We were five minutes out of Belfast airport when Dad was finally straight with us:
“Giving you both a heads up. Before the first procession, it’s open casket.”
Finn shifted in the back seat.
“We have to see her body? Why?”
“Just how they do funerals in Ireland. Don’t worry, it’s all done up. Embalmers know what they’re doing.”
I had to chime in: “Finn, are you telling me you didn’t watch that one episode of Derry Girls on the plane?”
“Rory, why’d I ever wanna watch Derry Girls?” Headphones went back on Finn’s head. He’d complained about Dad giving me the front seat; “He’ll just fall asleep anyway.”
“Your mum’s not here and Rory’s older.”
There’d only been three tickets, and the speed of everything made her feel sick.
“Couldn’t they have waited more than three days to put her body in the ground?”
Out of Dad’s earshot, I’d promised to ‘watch out for him.’
To be there when he needs someone.
But planes and terminals aren’t the right place to talk things over. Flying was easier than reading his mind on seeing an Ireland without his mum in it.
I watched Dad as he watched the road.
Belfast was bricks and hedgerows, like a dozen-or-so memories. Celtic clouds rallied in the sky, ready to keep this isle emerald.
We turned onto a long road. On the right, an iron fence stood against the tarmac, guarding parks and estates — all opposite rows of uniform terrace houses. Churches broke rank with stylised message boards and conflicting takes on parapets.
“Are these all different Protestant denominations?”
“Uh-huh. Pentecostal, Presbyterian, Churches of Ireland, England. This used to be a very well-to-do Protestant area.”
Dad glanced in the rear-view and gestured back to my brother.
“Finn. Finn. Take those off. I actually lived not far from here in a student house while studying. See, just down past that street.”
We watched the suburb pass us by. I needed to ask something while my brother could hear: “Have you ever seen a dead body before?”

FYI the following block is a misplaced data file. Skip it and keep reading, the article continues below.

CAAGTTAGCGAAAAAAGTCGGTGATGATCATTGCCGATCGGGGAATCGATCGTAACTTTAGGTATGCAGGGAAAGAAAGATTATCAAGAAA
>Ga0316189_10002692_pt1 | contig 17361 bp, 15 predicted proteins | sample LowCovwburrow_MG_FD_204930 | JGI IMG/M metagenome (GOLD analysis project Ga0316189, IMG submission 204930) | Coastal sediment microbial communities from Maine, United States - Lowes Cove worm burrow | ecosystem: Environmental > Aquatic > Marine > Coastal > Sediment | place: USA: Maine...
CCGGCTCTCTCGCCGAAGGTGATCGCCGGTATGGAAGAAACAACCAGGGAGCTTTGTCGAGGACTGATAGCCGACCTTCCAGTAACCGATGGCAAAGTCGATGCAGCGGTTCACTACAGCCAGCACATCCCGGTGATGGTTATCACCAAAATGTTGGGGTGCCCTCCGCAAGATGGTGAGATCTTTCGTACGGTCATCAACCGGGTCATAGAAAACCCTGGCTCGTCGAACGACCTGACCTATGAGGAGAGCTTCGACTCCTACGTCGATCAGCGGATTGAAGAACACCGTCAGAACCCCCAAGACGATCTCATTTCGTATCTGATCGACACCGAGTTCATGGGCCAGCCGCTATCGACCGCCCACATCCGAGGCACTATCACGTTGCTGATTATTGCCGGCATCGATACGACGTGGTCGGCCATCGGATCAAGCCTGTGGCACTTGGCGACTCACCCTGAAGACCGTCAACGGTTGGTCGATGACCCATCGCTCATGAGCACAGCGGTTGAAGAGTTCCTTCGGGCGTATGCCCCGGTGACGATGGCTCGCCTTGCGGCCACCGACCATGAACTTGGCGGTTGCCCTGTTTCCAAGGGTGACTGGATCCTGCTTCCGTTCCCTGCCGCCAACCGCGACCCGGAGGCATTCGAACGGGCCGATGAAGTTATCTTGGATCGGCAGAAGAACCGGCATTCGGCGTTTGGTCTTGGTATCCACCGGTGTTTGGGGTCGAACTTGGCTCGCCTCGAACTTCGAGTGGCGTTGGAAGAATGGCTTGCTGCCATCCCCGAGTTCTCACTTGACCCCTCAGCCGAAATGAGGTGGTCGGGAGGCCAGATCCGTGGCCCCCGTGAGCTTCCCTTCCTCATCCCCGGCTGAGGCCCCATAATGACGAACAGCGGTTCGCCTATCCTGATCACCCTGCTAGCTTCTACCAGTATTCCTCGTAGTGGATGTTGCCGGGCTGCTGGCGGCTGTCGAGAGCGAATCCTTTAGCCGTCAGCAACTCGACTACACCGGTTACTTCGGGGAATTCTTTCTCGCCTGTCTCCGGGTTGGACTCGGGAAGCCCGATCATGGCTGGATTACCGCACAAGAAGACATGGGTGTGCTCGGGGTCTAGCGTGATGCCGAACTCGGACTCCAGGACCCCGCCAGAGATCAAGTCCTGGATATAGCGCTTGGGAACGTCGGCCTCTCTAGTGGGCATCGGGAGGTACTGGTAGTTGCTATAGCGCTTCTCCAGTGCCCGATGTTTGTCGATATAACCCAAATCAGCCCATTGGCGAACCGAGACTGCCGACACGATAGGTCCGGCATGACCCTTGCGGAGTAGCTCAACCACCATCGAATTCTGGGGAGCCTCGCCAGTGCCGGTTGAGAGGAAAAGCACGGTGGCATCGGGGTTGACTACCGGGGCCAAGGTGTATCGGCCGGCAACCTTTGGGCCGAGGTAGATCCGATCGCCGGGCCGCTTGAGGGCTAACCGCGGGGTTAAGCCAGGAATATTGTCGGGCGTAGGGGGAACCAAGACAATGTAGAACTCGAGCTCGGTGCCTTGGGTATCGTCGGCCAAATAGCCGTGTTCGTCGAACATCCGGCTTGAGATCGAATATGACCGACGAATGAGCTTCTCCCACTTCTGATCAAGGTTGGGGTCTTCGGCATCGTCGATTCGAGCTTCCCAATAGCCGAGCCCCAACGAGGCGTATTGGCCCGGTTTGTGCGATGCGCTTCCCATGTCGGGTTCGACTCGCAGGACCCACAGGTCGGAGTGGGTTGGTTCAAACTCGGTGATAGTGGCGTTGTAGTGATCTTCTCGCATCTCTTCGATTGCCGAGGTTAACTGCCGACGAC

The headphones went on before the response.
“Yeah, I s’pose so, at other funerals. But the embalming makes it passable.”
“What’s it like, seeing someone’s body?”
“Like they’re sleeping.”
That was it. “Okay.”
Dad slowed the rental car to a halt. A truck was easing out a cobbled alleyway ahead of us. We passed the alley too. From the wall, a faceless giant aimed his rifle down-scope at me.
This was Northern Ireland after all.
The Irish Republican Army aren’t for polite Belfast conversation, but still decorate its backways. Murals came every block or so, paint crisp and full of old pride. Figures bore flags as much as guns. Colours went with loyalties: stark lines of the Union, the Red Hand of Ulster raised or the Green, White and Gold flying on a faultless Irish wind.
The real stuff stripped my lips raw for weeks. Maybe the IRA had the right idea about balaclavas.
They kept their painted watch over the pubs across the street: real Irish pubs, not the O’Brisbane bars, all of them stained-glass, lacquered bones, with plaques in memoriam.
Dad piped up when I asked after them. “I remember there should be a large one round here. There, on the right.”
It looked the size of a gallery landscape, set high into another alley, dated sympathies bright on jet-black.